A hybrid rule – neural approach for the automation of legal reasoning in the discretionary domain of family law in australia
Artificial Intelligence and Law 7 (2-3):153-183 (1999)
|Abstract||Few automated legal reasoning systems have been developed in domains of law in which a judicial decision maker has extensive discretion in the exercise of his or her powers. Discretionary domains challenge existing artificial intelligence paradigms because models of judicial reasoning are difficult, if not impossible to specify. We argue that judicial discretion adds to the characterisation of law as open textured in a way which has not been addressed by artificial intelligence and law researchers in depth. We demonstrate that systems for reasoning with this form of open texture can be built by integrating rule sets with neural networks trained with data collected from standard past cases. The obstacles to this approach include difficulties in generating explanations once conclusions have been inferred, difficulties associated with the collection of sufficient data from past cases and difficulties associated with integrating two vastly different paradigms. A knowledge representation scheme based on the structure of arguments proposed by Toulmin has been used to overcome these obstacles. The system, known as Split Up, predicts judicial decisions in property proceedings within family law in Australia. Predictions from the system have been compared to those from a group of lawyers with favourable results.|
|Keywords||No keywords specified (fix it)|
|Categories||categorize this paper)|
|Through your library||Configure|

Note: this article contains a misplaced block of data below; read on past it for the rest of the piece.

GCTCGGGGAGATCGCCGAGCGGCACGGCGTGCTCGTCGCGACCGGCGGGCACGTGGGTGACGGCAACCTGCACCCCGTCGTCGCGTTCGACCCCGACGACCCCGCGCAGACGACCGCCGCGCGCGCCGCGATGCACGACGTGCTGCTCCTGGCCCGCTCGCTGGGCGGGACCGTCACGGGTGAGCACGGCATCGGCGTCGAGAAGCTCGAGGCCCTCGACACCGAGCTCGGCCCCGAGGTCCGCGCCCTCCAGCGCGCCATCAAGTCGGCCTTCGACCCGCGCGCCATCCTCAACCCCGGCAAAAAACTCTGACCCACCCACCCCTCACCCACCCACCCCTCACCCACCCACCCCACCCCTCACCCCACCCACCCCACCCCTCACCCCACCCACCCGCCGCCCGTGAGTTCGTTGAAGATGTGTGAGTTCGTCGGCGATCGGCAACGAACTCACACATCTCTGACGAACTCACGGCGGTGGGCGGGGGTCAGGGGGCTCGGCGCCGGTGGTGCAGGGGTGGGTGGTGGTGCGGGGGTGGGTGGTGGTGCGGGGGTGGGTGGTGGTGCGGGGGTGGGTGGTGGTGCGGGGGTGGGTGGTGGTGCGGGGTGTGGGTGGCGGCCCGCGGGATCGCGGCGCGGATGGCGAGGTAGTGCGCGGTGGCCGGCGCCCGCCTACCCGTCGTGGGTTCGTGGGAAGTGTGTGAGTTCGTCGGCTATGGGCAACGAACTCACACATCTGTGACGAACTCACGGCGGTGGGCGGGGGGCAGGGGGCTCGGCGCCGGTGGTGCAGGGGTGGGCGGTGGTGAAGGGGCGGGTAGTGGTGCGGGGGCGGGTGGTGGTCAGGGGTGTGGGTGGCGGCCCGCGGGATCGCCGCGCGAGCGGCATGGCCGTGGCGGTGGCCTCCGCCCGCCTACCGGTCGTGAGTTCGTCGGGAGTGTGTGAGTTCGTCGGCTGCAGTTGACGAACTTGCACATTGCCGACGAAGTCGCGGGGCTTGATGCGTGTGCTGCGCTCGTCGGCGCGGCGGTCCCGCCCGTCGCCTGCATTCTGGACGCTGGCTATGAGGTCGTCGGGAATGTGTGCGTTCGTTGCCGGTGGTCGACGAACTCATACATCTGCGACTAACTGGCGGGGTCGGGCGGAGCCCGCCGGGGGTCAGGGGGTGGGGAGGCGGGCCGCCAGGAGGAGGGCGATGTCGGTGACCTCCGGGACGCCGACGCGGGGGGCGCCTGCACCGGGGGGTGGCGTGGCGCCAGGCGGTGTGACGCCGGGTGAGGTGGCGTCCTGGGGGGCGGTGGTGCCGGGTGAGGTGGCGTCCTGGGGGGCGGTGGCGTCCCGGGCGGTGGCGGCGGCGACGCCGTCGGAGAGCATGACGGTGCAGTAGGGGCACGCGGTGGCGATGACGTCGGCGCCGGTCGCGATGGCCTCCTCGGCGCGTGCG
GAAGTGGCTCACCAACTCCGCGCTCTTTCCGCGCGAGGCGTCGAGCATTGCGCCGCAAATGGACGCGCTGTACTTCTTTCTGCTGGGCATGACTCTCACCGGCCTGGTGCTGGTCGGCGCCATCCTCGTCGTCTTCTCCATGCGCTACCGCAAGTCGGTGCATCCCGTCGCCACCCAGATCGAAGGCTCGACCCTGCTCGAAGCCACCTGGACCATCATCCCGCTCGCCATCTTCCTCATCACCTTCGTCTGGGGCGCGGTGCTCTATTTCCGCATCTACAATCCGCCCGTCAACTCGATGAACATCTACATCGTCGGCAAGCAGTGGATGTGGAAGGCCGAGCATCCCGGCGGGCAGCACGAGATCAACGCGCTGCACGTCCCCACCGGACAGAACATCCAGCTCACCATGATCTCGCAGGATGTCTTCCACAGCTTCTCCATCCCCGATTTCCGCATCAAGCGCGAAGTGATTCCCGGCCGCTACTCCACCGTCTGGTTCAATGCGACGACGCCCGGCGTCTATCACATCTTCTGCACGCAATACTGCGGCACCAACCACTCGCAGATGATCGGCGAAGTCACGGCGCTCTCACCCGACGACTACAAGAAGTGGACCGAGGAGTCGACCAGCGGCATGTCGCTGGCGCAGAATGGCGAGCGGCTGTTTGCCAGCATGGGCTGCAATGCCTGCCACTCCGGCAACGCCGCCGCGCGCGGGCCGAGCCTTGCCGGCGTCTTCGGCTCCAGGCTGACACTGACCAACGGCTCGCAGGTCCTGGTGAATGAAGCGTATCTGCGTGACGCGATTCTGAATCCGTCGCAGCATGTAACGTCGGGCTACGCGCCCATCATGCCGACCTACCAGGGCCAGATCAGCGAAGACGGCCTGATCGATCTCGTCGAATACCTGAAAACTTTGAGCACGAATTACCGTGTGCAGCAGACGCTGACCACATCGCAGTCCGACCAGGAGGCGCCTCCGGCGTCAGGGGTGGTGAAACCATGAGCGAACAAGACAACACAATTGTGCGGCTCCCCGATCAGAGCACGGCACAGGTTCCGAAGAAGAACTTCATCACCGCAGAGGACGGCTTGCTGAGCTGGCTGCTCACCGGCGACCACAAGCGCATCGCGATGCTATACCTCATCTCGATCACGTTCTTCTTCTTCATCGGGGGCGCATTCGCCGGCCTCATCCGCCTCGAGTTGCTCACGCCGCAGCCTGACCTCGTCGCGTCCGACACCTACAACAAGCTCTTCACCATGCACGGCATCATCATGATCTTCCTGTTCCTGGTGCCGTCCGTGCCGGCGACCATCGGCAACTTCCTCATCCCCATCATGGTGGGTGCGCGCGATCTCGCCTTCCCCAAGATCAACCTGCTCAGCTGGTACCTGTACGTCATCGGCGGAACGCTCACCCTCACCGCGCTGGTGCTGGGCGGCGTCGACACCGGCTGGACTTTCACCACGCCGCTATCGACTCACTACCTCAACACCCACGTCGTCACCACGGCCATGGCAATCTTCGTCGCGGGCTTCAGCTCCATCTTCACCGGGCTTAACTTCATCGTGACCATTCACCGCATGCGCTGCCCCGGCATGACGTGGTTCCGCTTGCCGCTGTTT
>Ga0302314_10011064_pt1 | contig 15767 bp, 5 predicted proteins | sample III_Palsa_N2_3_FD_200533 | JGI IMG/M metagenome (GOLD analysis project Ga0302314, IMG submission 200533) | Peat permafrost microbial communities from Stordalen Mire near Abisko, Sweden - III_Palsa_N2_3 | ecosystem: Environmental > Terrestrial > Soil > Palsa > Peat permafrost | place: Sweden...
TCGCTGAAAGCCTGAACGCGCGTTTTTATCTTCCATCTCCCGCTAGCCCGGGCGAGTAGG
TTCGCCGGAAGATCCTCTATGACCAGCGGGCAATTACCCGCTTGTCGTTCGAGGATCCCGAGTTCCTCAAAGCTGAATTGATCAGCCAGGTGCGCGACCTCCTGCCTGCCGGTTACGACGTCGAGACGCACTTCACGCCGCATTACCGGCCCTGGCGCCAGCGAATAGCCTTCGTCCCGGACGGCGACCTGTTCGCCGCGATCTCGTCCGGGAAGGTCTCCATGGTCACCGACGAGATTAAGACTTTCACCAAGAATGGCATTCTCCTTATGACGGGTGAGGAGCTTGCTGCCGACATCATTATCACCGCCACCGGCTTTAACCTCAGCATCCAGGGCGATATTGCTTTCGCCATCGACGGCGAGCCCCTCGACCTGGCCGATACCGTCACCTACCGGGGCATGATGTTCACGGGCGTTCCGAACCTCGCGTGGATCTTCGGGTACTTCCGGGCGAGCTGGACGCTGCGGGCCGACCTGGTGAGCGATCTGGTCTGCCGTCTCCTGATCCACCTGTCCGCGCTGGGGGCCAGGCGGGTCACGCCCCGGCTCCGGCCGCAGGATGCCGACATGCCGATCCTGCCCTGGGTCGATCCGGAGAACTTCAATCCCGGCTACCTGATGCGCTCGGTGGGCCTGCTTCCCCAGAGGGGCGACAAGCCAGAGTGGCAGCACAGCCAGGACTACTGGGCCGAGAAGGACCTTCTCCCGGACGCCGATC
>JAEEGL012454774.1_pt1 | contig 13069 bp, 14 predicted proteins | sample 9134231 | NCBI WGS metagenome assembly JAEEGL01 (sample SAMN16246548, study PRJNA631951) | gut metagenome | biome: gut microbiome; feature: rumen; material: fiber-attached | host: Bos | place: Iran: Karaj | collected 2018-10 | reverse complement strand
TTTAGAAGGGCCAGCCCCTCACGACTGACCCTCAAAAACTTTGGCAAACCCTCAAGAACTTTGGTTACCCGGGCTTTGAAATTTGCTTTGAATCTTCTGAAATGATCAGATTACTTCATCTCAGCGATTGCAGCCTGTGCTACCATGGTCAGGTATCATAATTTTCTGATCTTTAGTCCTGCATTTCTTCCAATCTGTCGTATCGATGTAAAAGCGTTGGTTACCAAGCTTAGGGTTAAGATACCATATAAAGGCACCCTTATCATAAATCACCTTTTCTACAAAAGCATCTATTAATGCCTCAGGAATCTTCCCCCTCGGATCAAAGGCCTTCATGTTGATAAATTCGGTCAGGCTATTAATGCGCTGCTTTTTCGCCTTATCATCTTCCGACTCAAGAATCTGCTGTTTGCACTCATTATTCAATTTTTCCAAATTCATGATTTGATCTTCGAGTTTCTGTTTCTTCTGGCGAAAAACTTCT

Similar books and articles
Daniéle Bourcier & Gérard Clergue (1999). From a Rule-Based Conception to Dynamic Patterns. Analyzing the Self-Organization of Legal Systems. Artificial Intelligence and Law 7 (2-3):211-225.
John Zeleznikow, George Vossos & Daniel Hunter (1993). The IKBALS Project: Multi-Modal Reasoning in Legal Knowledge Based Systems. [REVIEW] Artificial Intelligence and Law 2 (3):169-203.
Dan Hunter (1999). Out of Their Minds: Legal Theory in Neural Networks. [REVIEW] Artificial Intelligence and Law 7 (2-3):129-151.
Lothar Philipps & Giovanni Sartor (1999). Introduction: From Legal Theories to Neural Networks and Fuzzy Reasoning. [REVIEW] Artificial Intelligence and Law 7 (2-3):115-128.
Barbara Cuthill & Robert McCartney (1993). Issue Spotting in CHASER. Artificial Intelligence and Law 2 (2):83-111.
Neil MacCormick (2005). Rhetoric and the Rule of Law: A Theory of Legal Reasoning. Oxford University Press.
John Zeleznikow (2002). An Australian Perspective on Research and Development Required for the Construction of Applied Legal Decision Support Systems. Artificial Intelligence and Law 10 (4):237-260.
Jaap C. Hage, Ronald Leenes & Arno R. Lodder (1993). Hard Cases: A Procedural Approach. [REVIEW] Artificial Intelligence and Law 2 (2):113-167.
Scott Shapiro (2011). Legality. Harvard University Press.
Added to index2009-01-28
Total downloads5 ( #169,941 of 722,826 )
Recent downloads (6 months)0
How can I increase my downloads?